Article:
The shipboard power system design generally requires the following tasks:
- Selecting the optimum power system configuration and voltage level best suited for the ship
- Load analysis to size the electrical generator kW and kVA ratings and the prime mover’s kW or horsepower rating
- Power distribution routing for propulsion and service loads
- Sizing the feeder cables for required ampacity and for limiting the voltage
- drops per the applicable standard (usually 3%–5% of the rated voltage at steady state)
- Fault current analysis and protection device ratings at key locations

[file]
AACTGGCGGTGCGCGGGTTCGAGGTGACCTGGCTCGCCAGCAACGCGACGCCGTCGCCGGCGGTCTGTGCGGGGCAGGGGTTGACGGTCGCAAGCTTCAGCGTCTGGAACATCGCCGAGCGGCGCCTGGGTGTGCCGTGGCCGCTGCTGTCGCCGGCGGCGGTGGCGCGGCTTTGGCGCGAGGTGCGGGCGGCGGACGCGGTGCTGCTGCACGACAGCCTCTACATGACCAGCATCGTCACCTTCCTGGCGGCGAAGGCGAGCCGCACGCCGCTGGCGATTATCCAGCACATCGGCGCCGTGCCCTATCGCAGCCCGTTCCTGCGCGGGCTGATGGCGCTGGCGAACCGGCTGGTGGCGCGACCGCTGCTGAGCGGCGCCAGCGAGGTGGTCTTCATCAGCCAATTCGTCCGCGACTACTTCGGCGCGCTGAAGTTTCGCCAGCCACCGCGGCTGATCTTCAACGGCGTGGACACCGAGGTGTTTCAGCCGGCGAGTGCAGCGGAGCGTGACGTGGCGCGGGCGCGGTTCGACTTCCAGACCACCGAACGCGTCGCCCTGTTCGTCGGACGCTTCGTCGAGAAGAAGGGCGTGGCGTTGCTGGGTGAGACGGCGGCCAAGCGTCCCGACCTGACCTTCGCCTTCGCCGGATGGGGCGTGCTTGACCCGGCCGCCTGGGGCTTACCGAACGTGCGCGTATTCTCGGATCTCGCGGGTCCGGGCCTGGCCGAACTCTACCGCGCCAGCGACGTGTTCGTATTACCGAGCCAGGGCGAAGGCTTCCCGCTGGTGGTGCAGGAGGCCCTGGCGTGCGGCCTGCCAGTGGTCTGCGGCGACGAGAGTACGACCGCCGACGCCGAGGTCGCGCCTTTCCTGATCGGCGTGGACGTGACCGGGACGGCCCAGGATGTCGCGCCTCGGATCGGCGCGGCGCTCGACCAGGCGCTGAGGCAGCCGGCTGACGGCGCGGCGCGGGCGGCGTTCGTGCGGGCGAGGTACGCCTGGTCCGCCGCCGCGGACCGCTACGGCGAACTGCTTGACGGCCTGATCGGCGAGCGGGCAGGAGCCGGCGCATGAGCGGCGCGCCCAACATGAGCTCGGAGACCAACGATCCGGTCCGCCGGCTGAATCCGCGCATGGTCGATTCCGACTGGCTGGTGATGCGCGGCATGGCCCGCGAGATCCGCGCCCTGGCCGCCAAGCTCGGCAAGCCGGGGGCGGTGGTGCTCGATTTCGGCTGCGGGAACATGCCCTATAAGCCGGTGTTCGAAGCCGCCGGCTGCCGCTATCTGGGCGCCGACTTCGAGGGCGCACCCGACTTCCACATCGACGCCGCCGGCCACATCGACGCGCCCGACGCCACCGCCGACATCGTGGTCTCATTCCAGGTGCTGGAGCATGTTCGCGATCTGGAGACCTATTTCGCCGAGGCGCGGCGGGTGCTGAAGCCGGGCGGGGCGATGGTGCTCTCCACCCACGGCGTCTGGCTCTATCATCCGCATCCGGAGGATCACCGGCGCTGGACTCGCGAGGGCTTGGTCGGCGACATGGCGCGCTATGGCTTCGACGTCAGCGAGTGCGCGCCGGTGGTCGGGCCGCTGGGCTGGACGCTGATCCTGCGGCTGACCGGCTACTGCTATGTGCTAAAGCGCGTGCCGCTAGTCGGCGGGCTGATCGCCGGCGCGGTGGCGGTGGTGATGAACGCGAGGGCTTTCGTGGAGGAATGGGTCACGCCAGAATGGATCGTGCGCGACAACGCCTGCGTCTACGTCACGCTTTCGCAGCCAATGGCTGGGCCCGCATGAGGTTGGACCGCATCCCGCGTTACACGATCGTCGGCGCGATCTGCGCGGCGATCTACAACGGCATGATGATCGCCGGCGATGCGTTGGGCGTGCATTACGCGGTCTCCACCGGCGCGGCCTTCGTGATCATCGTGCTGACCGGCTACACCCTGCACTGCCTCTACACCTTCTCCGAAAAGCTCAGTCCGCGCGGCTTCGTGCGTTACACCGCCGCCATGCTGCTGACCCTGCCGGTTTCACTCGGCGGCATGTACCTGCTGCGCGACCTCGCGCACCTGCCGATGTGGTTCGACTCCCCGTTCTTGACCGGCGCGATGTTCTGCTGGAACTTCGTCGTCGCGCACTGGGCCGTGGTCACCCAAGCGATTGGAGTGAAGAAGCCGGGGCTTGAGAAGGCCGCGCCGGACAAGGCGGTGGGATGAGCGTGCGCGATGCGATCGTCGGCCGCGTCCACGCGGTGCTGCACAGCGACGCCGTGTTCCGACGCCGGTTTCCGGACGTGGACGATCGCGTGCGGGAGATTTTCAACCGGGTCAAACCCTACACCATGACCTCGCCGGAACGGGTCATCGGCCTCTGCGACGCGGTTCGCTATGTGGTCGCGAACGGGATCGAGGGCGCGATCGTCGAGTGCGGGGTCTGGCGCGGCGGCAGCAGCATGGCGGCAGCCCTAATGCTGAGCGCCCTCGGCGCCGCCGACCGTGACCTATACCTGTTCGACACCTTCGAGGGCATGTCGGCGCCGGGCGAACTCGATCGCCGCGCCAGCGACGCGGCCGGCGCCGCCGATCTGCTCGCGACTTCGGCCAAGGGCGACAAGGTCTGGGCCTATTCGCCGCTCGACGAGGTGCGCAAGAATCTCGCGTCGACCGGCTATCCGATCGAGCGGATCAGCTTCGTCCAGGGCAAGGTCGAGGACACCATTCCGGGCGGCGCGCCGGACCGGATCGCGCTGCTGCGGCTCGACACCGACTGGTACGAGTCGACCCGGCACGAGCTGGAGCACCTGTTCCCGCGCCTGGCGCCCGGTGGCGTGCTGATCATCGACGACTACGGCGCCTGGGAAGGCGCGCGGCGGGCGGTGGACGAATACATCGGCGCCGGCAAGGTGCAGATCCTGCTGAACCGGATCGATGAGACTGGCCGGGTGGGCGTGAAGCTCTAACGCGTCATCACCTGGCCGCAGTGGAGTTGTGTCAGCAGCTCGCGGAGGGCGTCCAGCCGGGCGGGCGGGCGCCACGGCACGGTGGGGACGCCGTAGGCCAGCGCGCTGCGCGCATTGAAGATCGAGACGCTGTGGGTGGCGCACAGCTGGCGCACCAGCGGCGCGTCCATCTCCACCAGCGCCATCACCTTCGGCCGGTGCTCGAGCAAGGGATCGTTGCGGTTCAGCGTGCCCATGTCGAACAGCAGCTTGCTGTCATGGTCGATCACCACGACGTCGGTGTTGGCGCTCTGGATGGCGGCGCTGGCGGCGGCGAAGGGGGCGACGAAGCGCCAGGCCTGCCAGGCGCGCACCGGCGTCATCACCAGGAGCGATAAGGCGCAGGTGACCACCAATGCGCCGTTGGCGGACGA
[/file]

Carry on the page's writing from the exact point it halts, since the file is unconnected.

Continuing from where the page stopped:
- Determining the sensor types and locations to monitor the system health
These tasks offer a great deal of design challenges and opportunities related to the ship power system analysis that meet all imposed or self-derived requirements in steady-state and transient conditions. More than a dozen power system modeling, simulation, and analysis tools are available in the market to help the design engineer perform these tasks.
Examples of such commercial software available for shipboard
or land-based power system design are:
EDSATM (often used by navy, submarine, and marine engineers)
EASYPOWERTM (often used by large corporations such as GE and by refineries)
SKMTM (similar to ESDA, used by navy, submarine, and marine engineers)
Many recommended standards exist for designing shipboard power systems, such as the IEEE, USCG, and ABS in the United States. Other countries have their own standards, and IEC covers the international standards.